Transformer Polarity Test Procedures

Transformer Polarity Test Procedures
Transformer polarity depends on whether the coils are wound around the core clockwise or counterclockwise, and how the leads are connected. Photo: Youtube

Transformer polarity is important when paralleling transformers for additional capacity or hooking up multiple single-phase transformers to form a three-phase bank.

Polarity marks show the connections where the input and output voltages have the same instantaneous polarity, this is important when hooking up current transformers for relay protection and metering.

Transformer polarity depends on whether the coils are wound around the core clockwise or counterclockwise, and how the leads are connected. Often, polarity marks are shown using symbols, such as a dot or plus-minus marks, on the transformer and nameplate.


How to test transformer polarity

You can easily test for transformer polarity by using a reduced voltage source to excite the primary winding. First, jumper the H1 terminal to the X1 terminal of the transformer. Next, connect a volt meter between the H2 and X2 terminal. Apply a reduced voltage across H1 and H2, and record the voltage measured on the meter.

DANGER: Use the lowest AC voltage level possible to excite the winding and reduce potential hazards. An adjustable ac voltage source is recommended to keep the test voltage low.

You can easily test for transformer polarity by using a reduced voltage source to excite the primary winding.
You can easily test for transformer polarity by using a reduced voltage source to excite the primary winding. Photo: USBR.

If the value equals the sum of the high and low windings, the transformer is said to have additive polarity. Otherwise, if the meter reads less than the voltage applied the polarity is subtractive.


ANSI Rule of Thumb for Transformer Polarity

Another rule of thumb for determining transformer polarity comes from ANSI designations. Under these standards, if you face the low-voltage side of a single-phase transformer (the side marked X1, X2), the H1 connection will always be on your far left.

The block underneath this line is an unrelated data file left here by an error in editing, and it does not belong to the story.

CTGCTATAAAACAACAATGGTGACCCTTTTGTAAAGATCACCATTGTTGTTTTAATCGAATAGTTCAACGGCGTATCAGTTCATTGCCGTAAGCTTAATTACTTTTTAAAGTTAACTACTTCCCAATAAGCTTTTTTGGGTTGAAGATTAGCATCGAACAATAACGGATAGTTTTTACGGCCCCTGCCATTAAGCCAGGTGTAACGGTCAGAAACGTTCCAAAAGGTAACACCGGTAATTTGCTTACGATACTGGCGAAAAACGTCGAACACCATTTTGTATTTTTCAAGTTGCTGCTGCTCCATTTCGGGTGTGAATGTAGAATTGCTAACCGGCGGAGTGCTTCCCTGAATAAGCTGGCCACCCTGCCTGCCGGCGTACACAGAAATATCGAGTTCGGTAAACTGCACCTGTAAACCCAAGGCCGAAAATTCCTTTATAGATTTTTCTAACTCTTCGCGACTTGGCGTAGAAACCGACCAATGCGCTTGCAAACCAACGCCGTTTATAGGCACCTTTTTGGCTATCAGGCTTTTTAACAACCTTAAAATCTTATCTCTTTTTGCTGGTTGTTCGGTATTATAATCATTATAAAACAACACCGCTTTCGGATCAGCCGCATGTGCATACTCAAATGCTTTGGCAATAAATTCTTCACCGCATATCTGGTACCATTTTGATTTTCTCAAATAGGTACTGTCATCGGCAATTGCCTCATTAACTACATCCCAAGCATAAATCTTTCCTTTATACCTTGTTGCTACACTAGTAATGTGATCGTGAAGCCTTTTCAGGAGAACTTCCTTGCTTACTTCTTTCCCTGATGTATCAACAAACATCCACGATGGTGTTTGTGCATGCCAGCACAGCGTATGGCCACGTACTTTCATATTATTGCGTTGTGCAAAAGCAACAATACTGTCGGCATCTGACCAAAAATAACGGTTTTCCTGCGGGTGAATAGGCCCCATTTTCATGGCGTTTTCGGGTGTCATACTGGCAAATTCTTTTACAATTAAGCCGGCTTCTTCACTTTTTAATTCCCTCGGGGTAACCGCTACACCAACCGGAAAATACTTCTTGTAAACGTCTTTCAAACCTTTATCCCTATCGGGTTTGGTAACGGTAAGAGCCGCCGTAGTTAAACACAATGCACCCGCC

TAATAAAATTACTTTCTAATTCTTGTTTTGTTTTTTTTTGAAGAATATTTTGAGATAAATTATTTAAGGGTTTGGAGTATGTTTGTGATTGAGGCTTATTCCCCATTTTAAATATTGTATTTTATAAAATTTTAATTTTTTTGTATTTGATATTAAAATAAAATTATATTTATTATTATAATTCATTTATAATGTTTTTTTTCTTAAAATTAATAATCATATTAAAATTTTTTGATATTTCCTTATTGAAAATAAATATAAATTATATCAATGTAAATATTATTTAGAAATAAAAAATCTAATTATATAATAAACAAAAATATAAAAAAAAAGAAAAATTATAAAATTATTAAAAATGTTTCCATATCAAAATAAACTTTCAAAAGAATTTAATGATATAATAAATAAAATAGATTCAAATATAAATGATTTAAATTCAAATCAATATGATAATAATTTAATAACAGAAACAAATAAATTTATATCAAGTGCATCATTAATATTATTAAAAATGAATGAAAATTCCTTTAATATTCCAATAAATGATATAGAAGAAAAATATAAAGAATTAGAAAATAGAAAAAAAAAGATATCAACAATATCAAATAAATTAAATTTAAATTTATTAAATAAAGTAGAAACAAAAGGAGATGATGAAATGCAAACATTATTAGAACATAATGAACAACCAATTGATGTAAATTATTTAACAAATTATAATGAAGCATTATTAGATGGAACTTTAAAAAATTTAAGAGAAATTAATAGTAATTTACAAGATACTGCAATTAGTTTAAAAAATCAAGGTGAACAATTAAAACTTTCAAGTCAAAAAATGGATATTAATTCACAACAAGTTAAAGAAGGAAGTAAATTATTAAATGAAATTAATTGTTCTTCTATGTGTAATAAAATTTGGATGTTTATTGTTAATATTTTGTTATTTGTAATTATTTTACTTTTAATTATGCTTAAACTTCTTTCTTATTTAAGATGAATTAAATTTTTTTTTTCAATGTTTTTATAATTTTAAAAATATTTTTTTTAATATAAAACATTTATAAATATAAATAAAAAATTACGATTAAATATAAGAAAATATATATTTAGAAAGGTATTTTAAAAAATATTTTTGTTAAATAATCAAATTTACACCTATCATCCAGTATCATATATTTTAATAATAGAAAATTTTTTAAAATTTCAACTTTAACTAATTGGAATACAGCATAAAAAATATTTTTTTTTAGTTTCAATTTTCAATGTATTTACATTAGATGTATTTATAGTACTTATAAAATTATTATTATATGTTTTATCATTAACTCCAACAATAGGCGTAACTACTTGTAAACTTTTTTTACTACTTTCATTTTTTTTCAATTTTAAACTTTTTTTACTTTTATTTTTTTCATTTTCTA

If the terminal marked X1 is also on your left, it is subtractive polarity. If the X1 terminal is on your right, it is additive polarity.

Think of transformer polarity in terms of current direction. Whenever current is flowing through a polarity marked terminal on the primary winding, the current leaving the secondary winding will travel in the same direction, exiting the terminal with the same polarity marking.

Additive Transformer Polarity Diagram Explained
Whenever current is flowing through a polarity marked terminal on the primary winding, the current leaving the secondary winding will travel in the same direction, exiting the terminal with the same polarity marking. Photo: Mike Hennesey

Additive polarity is common for small distribution transformers. Larger transformers are generally subtractive polarity.

Transformer Bushing Arrangement

The placement of the bushings in a three-phase transformer is also standardized. The high voltage bushings are arranged H3, H2, H1, and H0 from left to right when facing the transformer from the high-voltage side.

When facing three-phase transformers from the low-voltage side, the low-voltage bushings are arranged X0, X1, X2, and X3 from left to right. The terms "additive polarity" and "subtractive polarity" do not apply to three-phase transformers.

Three phase transformer polarity bushing arrangements
Three-phase transformer bushing arrangements. Photo: TestGuy.


References